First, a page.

"The Physics of Santa" on December 13, 2019

December 13, 2019 - The Etelman Observatory had it's second open observing evening on December 13, 2019 from 7 pm to 10 pm. Through RSVPs, guests were able to enter the observatory as well as listen to presentations by Physics faculty and staff and observe the stars through telescopes.


In the dome of the Observatory, Dr. David Smith, retired Physics professor of the University of the Virgin Islands and volunteer, goes into a brief history of the Etelman Observatory and explains the functions of the Virgin Islands Robotic Telescope (VIRT).

Priyadarshini "Priya" Gokuldass, an Observatory Specialist, shows guests the computers used to operate the telescope. With the program installed on the computer, she is able to align the telescope and take proper images of a desired location in the sky that she would like to observe. There is software that also maps the sky. She also explains that the university does climate change monitoring and solar observations.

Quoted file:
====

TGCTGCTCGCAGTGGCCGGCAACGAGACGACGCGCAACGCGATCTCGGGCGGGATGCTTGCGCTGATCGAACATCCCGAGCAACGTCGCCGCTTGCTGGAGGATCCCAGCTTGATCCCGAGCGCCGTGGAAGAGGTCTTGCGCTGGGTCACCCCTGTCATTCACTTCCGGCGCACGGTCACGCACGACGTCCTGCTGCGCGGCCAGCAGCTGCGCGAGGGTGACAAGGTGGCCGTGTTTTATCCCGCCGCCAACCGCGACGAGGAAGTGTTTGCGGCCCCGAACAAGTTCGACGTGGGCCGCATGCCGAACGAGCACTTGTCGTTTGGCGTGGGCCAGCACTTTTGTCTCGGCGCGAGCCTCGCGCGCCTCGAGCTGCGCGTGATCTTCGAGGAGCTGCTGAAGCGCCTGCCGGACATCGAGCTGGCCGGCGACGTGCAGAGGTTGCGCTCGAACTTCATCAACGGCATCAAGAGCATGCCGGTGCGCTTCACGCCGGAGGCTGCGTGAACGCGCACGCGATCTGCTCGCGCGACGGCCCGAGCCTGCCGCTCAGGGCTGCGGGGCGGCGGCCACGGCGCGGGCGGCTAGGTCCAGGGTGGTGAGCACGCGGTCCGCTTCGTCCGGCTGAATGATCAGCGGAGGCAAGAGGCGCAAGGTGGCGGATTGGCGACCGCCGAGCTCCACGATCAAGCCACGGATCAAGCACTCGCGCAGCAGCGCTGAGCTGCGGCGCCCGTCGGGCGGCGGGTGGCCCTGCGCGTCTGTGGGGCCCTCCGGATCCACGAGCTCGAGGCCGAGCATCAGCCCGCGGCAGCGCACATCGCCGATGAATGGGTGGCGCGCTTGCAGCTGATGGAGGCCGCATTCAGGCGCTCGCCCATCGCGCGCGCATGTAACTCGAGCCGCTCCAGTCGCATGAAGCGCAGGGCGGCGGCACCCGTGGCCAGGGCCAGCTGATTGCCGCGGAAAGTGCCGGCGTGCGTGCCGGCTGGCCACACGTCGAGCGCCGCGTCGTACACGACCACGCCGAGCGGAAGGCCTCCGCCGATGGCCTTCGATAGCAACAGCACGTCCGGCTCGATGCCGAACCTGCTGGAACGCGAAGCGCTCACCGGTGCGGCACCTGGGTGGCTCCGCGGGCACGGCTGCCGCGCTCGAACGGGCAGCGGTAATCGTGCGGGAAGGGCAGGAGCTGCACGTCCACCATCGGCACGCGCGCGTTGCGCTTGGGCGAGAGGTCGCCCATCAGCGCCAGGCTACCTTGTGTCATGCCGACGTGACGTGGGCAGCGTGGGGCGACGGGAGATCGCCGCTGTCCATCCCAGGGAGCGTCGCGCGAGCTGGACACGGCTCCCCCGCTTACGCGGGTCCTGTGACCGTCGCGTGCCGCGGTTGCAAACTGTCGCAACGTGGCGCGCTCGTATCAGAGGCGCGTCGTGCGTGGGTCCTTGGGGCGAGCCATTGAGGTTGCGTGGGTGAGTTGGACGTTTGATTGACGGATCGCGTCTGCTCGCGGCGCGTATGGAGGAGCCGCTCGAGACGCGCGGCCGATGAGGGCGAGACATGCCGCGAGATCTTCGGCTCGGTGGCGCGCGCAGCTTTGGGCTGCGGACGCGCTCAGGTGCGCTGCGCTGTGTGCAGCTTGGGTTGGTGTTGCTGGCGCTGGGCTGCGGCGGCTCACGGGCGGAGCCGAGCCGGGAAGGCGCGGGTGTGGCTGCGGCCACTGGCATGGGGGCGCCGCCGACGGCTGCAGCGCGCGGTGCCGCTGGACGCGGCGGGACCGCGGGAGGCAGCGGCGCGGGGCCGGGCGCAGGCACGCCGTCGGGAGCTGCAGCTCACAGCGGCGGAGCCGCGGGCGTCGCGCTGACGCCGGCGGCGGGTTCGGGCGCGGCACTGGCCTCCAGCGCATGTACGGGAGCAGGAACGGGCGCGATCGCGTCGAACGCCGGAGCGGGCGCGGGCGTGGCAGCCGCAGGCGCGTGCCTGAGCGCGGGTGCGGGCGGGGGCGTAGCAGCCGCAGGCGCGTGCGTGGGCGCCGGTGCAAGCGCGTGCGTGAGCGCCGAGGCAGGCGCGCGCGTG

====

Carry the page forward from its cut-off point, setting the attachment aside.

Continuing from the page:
Dr. David Morris, Physics professor and Observatory director, does a Christmas presentation on "The Physics of Santa". The existence of Santa Clause is a very controversial question: is he real or is he not real? Dr. Morris has the answers! With the help of Physics, he answers all difficult topics pertaining to Santa Clause such as:

  1. The existence of flying reindeer,
  2. How he is able to travel at an extremely high velocity on Christmas night,
  3. How he doesn't burn from moving at high velocities,
  4. How he has enough fuel to move throughout the night,
  5. How he is able to deliver toys to children all over the world, and
  6. Why we should be asleep on Christmas night.

Merry Christmas!